The building of the Castel Nuovo began in 1279 under the reign of Charles I of Anjou, on the basis of a plan by the French architect Pierre de Chaule. The strategic position of the new castle gave it the characteristics not only of a royal residence, but also those of a fortress. From the very beginning it was called Castrum Novum to distinguish it from the older castles dell'Ovo and Capuano.
During the reign of Robert of Anjou the castle became a centre of culture giving hospitality to artists, doctors and men of letters among whom were Giotto, Petrarch and Boccaccio. The Anjevins were succeeded by the Aragonese Alfonso I who, like his predecessors, used the Castel Nuovo as the royal residence, beginning work of reconstruction and having built, on the outside walls, between the Torre di Mezzo (Halfway Tower) and the Torre di Guardia (Watch Tower) the impressive Triumphal Arch to celebrate his victorious entry into the city of Naples.
The time of the Aragonese saw the passage from the medieval castle-palace to the fortress as it now appears; it was adapted to the new needs of a time of war and the area surrounding the Castle lost the residential character it had under the Anjevins. The structure of the Aragonese building is undoubtedly more massive than its Anjevin predecessor and was quite similar to the present-day castle, which is the result of the clearance works of the early years of the 20th century.
At the end of the 15th century, the French succeeded to the Aragonese, though they did not remain for long as they were succeeded in turn by the Spanish viceroys and the Austrians. During the viceroy period (1503-1734), the defence structures of the castle, needed for purely military purposes, underwent further modification. With the advent of Charles III of Bourbon, who defeated the emperor Charles VI in 1734, the castle was surrounded by buildings of all kinds, warehouses and houses, and this happened time and time again.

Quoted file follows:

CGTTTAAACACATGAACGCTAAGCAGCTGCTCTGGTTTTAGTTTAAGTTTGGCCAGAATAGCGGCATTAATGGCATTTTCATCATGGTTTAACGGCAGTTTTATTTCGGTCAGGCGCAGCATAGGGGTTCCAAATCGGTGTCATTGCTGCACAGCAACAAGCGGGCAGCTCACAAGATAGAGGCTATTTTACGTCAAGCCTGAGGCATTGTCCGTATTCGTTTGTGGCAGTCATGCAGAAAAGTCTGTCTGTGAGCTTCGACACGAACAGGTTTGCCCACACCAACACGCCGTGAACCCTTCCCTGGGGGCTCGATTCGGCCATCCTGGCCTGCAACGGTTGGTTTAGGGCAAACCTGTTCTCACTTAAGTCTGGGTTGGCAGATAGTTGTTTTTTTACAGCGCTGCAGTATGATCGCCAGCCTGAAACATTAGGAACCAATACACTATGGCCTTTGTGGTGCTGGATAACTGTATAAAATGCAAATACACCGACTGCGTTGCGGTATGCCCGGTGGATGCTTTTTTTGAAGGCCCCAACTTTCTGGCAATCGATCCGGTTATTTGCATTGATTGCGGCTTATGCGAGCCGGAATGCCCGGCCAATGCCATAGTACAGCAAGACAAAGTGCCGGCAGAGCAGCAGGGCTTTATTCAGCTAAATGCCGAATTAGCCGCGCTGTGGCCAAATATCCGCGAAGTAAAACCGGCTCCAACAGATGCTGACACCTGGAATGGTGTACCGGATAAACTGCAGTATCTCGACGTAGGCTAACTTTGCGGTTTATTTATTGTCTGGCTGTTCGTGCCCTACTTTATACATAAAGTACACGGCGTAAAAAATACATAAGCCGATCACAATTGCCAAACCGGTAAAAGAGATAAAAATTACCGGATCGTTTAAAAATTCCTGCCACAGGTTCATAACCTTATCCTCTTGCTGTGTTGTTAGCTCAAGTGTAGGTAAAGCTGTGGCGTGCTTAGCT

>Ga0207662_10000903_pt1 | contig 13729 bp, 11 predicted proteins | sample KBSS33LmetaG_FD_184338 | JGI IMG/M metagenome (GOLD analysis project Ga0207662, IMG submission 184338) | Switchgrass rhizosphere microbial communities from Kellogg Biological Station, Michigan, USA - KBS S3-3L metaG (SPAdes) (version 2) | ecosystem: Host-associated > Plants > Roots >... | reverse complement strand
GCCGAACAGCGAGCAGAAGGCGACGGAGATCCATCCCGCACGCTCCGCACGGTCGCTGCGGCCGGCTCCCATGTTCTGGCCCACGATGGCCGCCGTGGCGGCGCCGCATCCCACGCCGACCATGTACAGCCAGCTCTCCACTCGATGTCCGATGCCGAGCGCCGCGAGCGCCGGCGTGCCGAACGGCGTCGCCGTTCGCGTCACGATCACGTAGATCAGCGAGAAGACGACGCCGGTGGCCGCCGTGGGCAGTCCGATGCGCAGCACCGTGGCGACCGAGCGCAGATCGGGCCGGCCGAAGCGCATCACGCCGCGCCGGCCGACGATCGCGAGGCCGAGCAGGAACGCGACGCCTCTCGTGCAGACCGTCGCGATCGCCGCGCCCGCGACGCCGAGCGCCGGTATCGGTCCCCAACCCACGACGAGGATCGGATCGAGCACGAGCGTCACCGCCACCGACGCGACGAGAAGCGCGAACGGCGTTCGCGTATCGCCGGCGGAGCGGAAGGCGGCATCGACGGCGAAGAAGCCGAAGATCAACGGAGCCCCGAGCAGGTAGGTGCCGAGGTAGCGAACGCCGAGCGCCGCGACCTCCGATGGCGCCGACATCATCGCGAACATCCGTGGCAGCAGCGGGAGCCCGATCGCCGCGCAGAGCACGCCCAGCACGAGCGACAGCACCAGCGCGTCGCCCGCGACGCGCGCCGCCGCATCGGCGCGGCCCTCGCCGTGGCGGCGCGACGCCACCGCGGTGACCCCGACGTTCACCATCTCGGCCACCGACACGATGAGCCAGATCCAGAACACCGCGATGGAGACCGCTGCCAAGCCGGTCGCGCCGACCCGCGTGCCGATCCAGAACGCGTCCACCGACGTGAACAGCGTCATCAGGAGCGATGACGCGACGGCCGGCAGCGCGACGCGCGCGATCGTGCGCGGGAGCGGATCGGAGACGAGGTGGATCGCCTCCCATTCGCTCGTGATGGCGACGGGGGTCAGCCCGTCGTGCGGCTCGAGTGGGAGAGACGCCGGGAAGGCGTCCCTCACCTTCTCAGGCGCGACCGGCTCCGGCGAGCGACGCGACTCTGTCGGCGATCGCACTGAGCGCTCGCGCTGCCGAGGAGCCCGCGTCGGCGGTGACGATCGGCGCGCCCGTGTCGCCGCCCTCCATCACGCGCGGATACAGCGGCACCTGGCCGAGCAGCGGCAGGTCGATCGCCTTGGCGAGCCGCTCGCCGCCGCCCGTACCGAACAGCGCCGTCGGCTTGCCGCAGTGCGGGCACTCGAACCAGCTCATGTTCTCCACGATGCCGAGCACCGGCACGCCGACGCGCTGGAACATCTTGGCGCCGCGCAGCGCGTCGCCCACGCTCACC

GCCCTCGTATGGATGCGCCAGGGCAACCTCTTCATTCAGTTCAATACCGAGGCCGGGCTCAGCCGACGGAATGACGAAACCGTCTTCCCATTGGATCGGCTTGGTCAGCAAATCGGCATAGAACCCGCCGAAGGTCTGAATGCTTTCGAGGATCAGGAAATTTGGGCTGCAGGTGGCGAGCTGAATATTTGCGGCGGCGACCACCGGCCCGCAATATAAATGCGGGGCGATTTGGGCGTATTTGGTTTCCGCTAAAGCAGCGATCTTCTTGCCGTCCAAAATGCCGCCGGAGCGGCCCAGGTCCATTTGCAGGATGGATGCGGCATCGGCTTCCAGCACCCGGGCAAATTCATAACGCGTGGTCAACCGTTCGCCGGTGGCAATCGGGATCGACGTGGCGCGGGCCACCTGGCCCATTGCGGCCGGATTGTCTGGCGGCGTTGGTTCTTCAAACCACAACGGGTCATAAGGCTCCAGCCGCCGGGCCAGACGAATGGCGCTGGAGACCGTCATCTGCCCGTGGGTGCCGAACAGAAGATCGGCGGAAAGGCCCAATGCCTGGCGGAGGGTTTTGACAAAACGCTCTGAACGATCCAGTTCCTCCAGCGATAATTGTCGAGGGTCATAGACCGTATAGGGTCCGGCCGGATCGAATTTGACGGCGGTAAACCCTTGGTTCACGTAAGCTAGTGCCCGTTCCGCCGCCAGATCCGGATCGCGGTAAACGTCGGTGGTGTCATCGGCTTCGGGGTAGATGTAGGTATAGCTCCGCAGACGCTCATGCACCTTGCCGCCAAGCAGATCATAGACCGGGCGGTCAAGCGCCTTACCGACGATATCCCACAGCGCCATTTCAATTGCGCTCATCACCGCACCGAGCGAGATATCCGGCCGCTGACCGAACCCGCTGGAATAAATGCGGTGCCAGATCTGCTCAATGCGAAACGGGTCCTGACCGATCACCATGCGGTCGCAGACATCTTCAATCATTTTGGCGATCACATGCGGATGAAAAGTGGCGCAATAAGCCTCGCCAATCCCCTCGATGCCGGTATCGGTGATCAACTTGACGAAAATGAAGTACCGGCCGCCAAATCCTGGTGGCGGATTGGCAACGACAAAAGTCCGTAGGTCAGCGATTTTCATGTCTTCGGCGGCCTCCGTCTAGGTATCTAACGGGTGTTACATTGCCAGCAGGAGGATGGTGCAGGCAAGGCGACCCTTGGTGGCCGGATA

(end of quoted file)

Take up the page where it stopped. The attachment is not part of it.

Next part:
In the first two decades of the 20th century, the Municipal Council began the work of isolating the castle from the annexed buildings in recognition of the historical and monumental importance of the fortress and the need to reclaim the piazza in front of it. The castle is today the venue of cultural events and also houses the Municipal Museum.
A tour of the museum takes us from the Armoury Hall, the Palatine or Saint Barbara Chapel, the first and second levels of the southern courtyard and the Charles V Hall and the Sala della Loggia which are to host exhibitions and cultural events.References:
Augustusburg Palace represents one of the first examples of Rococo creations in Germany. For the Cologne elector and archbishop Clemens August of the House of Wittelsbach it was the favourite residence. In 1725 the Westphalian architect Johann Conrad Schlaun was commissioned by Clemens August to begin the construction of the palace on the ruins of a medieval moated castle.
In 1728, the Bavarian court architect François de Cuvilliés took over and made the palace into one of the most glorious residences of its time. Until its completion in 1768, numerous outstanding artists of European renown contributed to its beauty. A prime example of the calibre of artists employed here is Balthasar Neumann, who created the design for the magnificent staircase, an enchanting creation full of dynamism and elegance. The magical interplay of architecture, sculpture, painting and garden design made the Brühl Palaces a masterpiece of German Rococo.
UNESCO honoured history and present of the Rococo Palaces by inscribing Augustusburg Palace – together with Falkenlust Palace and their extensive gardens – on the World Heritage List in 1984. From 1949 onwards, Augustusburg Palace was used for representative purposes by the German Federal President and the Federal Government for many decades.
In 1728, Dominique Girard designed the palace gardens according to French models. Owing to constant renovation and care, it is today one of the most authentic examples of 18th century garden design in Europe. Next to the Baroque gardens, Peter Joseph Lenné redesigned the forested areas based on English landscaping models. Today it is a wonderful place to have a walk.